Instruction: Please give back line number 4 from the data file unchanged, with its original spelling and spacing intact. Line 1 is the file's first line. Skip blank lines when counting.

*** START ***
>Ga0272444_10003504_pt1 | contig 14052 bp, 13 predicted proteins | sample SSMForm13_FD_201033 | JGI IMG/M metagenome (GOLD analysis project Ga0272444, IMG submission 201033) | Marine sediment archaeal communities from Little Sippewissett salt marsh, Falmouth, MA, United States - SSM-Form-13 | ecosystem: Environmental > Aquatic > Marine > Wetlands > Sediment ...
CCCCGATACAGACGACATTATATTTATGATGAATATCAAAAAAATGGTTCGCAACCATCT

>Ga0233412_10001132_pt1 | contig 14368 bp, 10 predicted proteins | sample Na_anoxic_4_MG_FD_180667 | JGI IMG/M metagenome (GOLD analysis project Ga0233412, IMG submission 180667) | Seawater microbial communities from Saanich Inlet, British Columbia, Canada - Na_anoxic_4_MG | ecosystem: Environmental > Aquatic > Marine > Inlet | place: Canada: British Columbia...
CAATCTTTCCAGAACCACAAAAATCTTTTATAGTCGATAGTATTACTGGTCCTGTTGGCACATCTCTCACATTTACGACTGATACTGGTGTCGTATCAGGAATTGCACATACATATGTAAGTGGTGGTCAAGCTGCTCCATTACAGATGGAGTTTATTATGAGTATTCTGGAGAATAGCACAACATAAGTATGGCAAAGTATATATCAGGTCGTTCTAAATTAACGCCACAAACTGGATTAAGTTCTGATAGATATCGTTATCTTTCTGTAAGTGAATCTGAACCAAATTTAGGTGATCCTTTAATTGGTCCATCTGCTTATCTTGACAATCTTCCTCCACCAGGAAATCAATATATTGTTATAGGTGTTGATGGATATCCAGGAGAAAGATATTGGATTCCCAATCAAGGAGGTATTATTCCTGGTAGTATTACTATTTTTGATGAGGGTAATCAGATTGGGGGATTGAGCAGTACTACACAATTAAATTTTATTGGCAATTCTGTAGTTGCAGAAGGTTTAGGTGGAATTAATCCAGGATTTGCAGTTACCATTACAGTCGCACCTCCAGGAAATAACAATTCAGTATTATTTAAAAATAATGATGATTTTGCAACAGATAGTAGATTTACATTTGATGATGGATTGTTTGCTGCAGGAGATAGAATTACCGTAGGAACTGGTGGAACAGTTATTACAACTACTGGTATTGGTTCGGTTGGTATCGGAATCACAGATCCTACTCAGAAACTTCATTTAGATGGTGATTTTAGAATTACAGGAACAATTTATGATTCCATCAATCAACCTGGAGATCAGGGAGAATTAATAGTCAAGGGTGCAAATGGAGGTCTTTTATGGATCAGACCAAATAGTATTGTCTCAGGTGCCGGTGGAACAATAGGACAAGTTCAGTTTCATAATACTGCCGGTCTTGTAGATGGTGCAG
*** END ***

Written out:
CAATCTTTCCAGAACCACAAAAATCTTTTATAGTCGATAGTATTACTGGTCCTGTTGGCACATCTCTCACATTTACGACTGATACTGGTGTCGTATCAGGAATTGCACATACATATGTAAGTGGTGGTCAAGCTGCTCCATTACAGATGGAGTTTATTATGAGTATTCTGGAGAATAGCACAACATAAGTATGGCAAAGTATATATCAGGTCGTTCTAAATTAACGCCACAAACTGGATTAAGTTCTGATAGATATCGTTATCTTTCTGTAAGTGAATCTGAACCAAATTTAGGTGATCCTTTAATTGGTCCATCTGCTTATCTTGACAATCTTCCTCCACCAGGAAATCAATATATTGTTATAGGTGTTGATGGATATCCAGGAGAAAGATATTGGATTCCCAATCAAGGAGGTATTATTCCTGGTAGTATTACTATTTTTGATGAGGGTAATCAGATTGGGGGATTGAGCAGTACTACACAATTAAATTTTATTGGCAATTCTGTAGTTGCAGAAGGTTTAGGTGGAATTAATCCAGGATTTGCAGTTACCATTACAGTCGCACCTCCAGGAAATAACAATTCAGTATTATTTAAAAATAATGATGATTTTGCAACAGATAGTAGATTTACATTTGATGATGGATTGTTTGCTGCAGGAGATAGAATTACCGTAGGAACTGGTGGAACAGTTATTACAACTACTGGTATTGGTTCGGTTGGTATCGGAATCACAGATCCTACTCAGAAACTTCATTTAGATGGTGATTTTAGAATTACAGGAACAATTTATGATTCCATCAATCAACCTGGAGATCAGGGAGAATTAATAGTCAAGGGTGCAAATGGAGGTCTTTTATGGATCAGACCAAATAGTATTGTCTCAGGTGCCGGTGGAACAATAGGACAAGTTCAGTTTCATAATACTGCCGGTCTTGTAGATGGTGCAG